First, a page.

“Like the rest of the world, I was deeply and profoundly saddened--(but) not shocked, because this is the kind of thing that, unfortunately, we in the world of AIDS have been expecting to happen.”
Elizabeth Taylor, undoubtedly the world’s most prominent crusader against AIDS, was reacting to the news that Lakers’ point guard Earvin (Magic) Johnson had contracted HIV, the virus that causes AIDS-.
“We expected (it would take) somebody famous--either a man or a woman, a very heterosexual macho man or a very female female--to come down with AIDS before people really sat and (paid) attention to the fact that AIDS is not just a minority group disease. It’s a heterosexual disease. It’s everyone’s disease. And people have not been listening to our words of warning,” she said.
Taylor talked about Johnson in a telephone interview from her Los Angeles home Saturday afternoon just a few hours before she was honored by the Pacific Center for her efforts in battling AIDS.
The Pacific Center is a nonprofit Los Angeles organization that provides free counseling and therapy in therapists’ offices to people with HIV and AIDS; if they are too sick to travel, counseling is done in homes or hospital rooms.
Taylor said she doesn’t know Johnson, nor has she spoken to him about enlisting his support in raising funds or educational efforts, even though he has reportedly already fielded about 1,000 entreaties for help in the fight against AIDS.
“No, I mean, the man has just been given a death sentence. I don’t know him. I haven’t met him. My heart breaks for him and his entire family. I think it’s a bit ghoulish to call this soon and say, ‘Hey, join my bandwagon.’ I would like to meet him and ask him and his wife to come up and have tea and talk to him on a quiet social basis to see if there’s something we can do to help him with our expertise in counseling or whatever, rather than seeing what we can get from him.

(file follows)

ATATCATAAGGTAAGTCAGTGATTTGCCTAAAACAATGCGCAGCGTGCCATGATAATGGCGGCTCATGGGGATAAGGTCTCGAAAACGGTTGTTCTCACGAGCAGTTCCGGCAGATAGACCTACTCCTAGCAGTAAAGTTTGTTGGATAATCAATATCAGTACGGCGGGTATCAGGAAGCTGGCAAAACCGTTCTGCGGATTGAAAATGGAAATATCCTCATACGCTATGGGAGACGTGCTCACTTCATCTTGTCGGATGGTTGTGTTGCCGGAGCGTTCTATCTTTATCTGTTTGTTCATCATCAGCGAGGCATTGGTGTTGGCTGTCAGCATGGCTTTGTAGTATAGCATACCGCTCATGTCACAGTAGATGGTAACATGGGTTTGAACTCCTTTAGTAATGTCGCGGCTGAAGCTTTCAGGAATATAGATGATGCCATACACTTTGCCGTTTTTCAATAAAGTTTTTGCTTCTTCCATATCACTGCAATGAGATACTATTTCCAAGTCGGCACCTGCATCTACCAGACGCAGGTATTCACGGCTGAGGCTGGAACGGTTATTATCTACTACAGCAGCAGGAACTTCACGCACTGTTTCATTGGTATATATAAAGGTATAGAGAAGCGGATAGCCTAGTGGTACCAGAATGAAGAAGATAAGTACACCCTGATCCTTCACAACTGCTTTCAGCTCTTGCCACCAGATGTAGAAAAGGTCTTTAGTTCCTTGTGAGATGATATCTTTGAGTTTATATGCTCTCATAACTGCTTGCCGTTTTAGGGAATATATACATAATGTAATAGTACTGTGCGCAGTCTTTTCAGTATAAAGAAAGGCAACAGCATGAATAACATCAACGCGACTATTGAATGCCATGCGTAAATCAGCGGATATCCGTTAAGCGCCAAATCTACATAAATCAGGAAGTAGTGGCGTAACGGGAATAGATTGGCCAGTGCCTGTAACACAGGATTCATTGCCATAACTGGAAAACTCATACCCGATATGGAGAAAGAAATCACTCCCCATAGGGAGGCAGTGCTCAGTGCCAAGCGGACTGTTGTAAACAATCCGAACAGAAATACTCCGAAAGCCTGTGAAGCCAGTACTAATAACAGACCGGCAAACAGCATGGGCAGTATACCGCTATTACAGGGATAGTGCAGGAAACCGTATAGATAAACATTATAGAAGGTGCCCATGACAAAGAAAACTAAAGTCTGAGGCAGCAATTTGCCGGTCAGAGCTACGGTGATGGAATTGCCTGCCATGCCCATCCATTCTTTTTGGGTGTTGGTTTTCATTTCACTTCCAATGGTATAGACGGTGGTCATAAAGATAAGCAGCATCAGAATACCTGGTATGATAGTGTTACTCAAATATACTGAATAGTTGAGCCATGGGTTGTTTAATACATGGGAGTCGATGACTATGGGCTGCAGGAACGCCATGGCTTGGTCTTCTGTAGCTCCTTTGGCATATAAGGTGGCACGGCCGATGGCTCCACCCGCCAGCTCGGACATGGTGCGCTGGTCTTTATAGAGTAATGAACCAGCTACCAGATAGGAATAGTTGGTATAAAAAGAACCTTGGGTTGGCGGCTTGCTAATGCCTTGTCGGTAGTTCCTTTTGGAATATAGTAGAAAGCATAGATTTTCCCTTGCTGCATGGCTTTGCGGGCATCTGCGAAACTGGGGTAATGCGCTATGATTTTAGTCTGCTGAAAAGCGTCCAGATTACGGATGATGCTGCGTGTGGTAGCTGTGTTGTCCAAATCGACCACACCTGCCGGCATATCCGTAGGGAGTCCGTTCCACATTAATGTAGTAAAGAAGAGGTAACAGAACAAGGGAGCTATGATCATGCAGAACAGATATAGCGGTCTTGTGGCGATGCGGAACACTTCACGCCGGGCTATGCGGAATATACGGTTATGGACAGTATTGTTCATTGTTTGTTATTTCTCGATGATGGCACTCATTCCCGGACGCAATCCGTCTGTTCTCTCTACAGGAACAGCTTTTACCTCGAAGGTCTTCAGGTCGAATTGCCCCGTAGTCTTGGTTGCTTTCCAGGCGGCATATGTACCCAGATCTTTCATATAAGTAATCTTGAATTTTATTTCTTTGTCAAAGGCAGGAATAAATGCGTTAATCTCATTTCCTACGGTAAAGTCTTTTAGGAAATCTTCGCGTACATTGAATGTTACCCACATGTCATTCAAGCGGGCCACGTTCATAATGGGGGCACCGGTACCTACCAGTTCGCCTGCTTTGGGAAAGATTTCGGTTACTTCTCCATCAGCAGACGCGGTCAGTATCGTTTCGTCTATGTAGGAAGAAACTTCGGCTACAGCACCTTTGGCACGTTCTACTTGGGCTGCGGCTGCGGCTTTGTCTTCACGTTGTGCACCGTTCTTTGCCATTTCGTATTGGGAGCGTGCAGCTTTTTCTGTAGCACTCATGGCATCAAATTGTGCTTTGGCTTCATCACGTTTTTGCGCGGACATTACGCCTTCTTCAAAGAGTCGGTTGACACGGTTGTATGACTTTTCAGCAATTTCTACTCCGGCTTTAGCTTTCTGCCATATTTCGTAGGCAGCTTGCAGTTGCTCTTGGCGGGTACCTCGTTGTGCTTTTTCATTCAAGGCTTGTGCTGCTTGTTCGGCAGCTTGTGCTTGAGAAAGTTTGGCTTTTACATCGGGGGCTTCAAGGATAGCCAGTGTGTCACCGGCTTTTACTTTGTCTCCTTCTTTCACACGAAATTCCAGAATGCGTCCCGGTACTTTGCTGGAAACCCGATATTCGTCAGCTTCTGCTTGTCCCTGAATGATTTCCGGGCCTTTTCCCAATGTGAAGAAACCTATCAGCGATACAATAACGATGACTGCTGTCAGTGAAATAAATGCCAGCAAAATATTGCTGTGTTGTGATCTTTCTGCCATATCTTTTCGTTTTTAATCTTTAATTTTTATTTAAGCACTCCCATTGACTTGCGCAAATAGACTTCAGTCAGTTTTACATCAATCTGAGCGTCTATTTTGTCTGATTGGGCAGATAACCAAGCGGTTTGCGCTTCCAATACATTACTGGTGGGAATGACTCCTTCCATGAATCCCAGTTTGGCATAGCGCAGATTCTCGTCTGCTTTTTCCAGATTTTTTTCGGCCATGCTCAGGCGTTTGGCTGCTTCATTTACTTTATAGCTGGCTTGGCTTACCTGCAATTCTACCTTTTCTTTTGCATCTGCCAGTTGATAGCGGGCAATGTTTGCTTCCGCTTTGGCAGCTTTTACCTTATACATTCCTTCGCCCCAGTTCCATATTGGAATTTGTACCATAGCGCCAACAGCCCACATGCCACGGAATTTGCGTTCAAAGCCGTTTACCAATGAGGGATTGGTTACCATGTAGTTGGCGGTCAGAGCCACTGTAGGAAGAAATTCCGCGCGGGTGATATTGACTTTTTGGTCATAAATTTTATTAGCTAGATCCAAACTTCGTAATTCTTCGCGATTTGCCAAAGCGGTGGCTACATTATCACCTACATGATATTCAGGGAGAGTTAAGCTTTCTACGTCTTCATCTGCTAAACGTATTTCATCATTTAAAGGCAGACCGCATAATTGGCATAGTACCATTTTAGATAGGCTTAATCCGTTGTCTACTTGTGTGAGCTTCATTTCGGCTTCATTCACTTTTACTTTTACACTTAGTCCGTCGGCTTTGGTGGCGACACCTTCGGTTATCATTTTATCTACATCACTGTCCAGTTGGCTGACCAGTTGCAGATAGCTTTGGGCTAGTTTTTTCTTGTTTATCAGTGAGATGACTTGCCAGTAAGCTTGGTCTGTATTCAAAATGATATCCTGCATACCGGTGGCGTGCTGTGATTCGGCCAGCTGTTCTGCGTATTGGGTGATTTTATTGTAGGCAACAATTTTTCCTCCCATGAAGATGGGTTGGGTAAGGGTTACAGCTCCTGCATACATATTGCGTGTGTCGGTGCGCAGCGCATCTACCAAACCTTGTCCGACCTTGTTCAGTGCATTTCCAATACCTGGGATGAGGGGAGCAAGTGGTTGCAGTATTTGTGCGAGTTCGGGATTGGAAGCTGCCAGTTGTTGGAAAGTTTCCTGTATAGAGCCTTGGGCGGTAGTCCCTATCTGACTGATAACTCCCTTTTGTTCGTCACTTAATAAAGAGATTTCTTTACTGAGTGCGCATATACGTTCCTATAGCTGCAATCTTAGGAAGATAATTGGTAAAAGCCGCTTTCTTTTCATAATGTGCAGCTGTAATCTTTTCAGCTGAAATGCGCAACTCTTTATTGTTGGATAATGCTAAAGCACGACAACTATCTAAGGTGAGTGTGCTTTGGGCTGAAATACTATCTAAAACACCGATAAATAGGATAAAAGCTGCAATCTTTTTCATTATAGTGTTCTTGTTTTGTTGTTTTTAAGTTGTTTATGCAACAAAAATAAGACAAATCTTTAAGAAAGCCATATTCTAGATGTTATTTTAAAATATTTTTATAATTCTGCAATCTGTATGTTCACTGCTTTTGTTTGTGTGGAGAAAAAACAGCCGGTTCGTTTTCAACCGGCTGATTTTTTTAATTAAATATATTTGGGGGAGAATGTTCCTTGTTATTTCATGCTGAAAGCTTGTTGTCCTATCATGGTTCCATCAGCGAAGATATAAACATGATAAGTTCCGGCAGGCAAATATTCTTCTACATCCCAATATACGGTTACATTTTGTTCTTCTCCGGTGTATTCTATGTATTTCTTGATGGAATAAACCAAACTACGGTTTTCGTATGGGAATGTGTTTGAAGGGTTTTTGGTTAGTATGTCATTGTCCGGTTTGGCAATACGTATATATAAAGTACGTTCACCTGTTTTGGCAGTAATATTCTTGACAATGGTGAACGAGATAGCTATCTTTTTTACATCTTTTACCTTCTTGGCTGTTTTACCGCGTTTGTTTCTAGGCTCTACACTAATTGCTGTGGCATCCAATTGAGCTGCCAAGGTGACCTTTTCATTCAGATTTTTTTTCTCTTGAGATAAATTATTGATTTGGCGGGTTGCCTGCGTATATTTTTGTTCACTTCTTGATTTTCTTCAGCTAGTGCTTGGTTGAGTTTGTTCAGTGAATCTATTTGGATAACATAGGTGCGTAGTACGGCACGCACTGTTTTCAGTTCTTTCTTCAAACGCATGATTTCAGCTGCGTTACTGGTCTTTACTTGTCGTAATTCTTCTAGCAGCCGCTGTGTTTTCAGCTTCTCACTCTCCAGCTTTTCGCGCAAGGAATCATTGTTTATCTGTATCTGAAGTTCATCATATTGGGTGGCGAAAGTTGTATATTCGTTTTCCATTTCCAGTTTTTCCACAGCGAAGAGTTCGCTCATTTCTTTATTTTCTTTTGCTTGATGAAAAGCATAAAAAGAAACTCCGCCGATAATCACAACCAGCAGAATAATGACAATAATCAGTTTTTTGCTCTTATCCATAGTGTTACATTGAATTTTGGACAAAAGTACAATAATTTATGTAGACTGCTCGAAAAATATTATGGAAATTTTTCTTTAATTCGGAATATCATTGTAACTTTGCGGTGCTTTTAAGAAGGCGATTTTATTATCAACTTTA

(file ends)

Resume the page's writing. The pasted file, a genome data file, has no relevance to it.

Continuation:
“Of course,” she added, “I think his image could certainly help enormously the youth of America if he decides to become a spokesperson because he is a hero.”
On Saturday night, it was clear that Taylor was a hero as well. She received two standing ovations--the first for just walking in with her new husband, Larry Fortensky, and sitting down at her table, where she was engulfed by a phalanx of security guards and joined by friends like Waldo Fernandez. The second ovation came after she accepted the award presented by Angela Lansbury, her “National Velvet” co-star in 1944. Lansbury said Taylor was “unarguably the most famous woman in the world.”
The evening, attended by more than 1,000 people at the Westin Bonaventure, also featured two hours of entertainment and an auction with stars like Carol Burnett, Steven Seagal, Patti LuPone and Nell Carter.
Said David Goldstein, president of the board of Pacific Center: “We’re a small-potatoes organization.” A year and a half ago, “we had $900 in the bank.” Taylor’s presence at the event meant that Pacific Center would raise about $350,000, and that was a low estimate, said Goldstein.
Earlier that day, Taylor explained that she gave her support to the Pacific Center because, not long ago, one of her “very best friends” had committed suicide.
“He was HIV positive. He was receiving counseling and certainly had all the love in the world. But it made me realize, with a sense of horror, how insufficient our counseling and psychotherapy is for the patient who can’t afford it and how vitally important it is to make life for the patient as tenable as possible, as liveable as possible and to give that person as much dignity as possible.”
Taylor recently established her own Elizabeth Taylor AIDS Fund, which is the beneficiary of the sales of the photographs taken at her recent wedding. She estimates that project will exceed her projections of $1 million.
Taylor thinks the government should be doing more. “I don’t think the government has begun to touch on all the areas that they can help. I don’t think even the government realizes the vast extent of this epidemic.”
Does Taylor think a cure to the deadly disease will be found in her lifetime?
“I think it better. They’ve been working on a cure for cancer for 100 years, and cancer and AIDS are very closely linked. If you look at the rate of acceleration of AIDS in the last 10 years, if there isn’t a cure in the next 100 years, we’re going to be left with a dead planet. That’s a pretty scary thought.’
AIDS, of course, isn’t the only thing on Taylor’s mind these days. She reported that her new fragrance, White Diamonds, is selling extremely well. And since the Fortenskys have returned from a month-long trip to Tangier, Switzerland and London, Mrs. Fortensky finds married life to be “great.”
“We’re still on our honeymoon,” she added.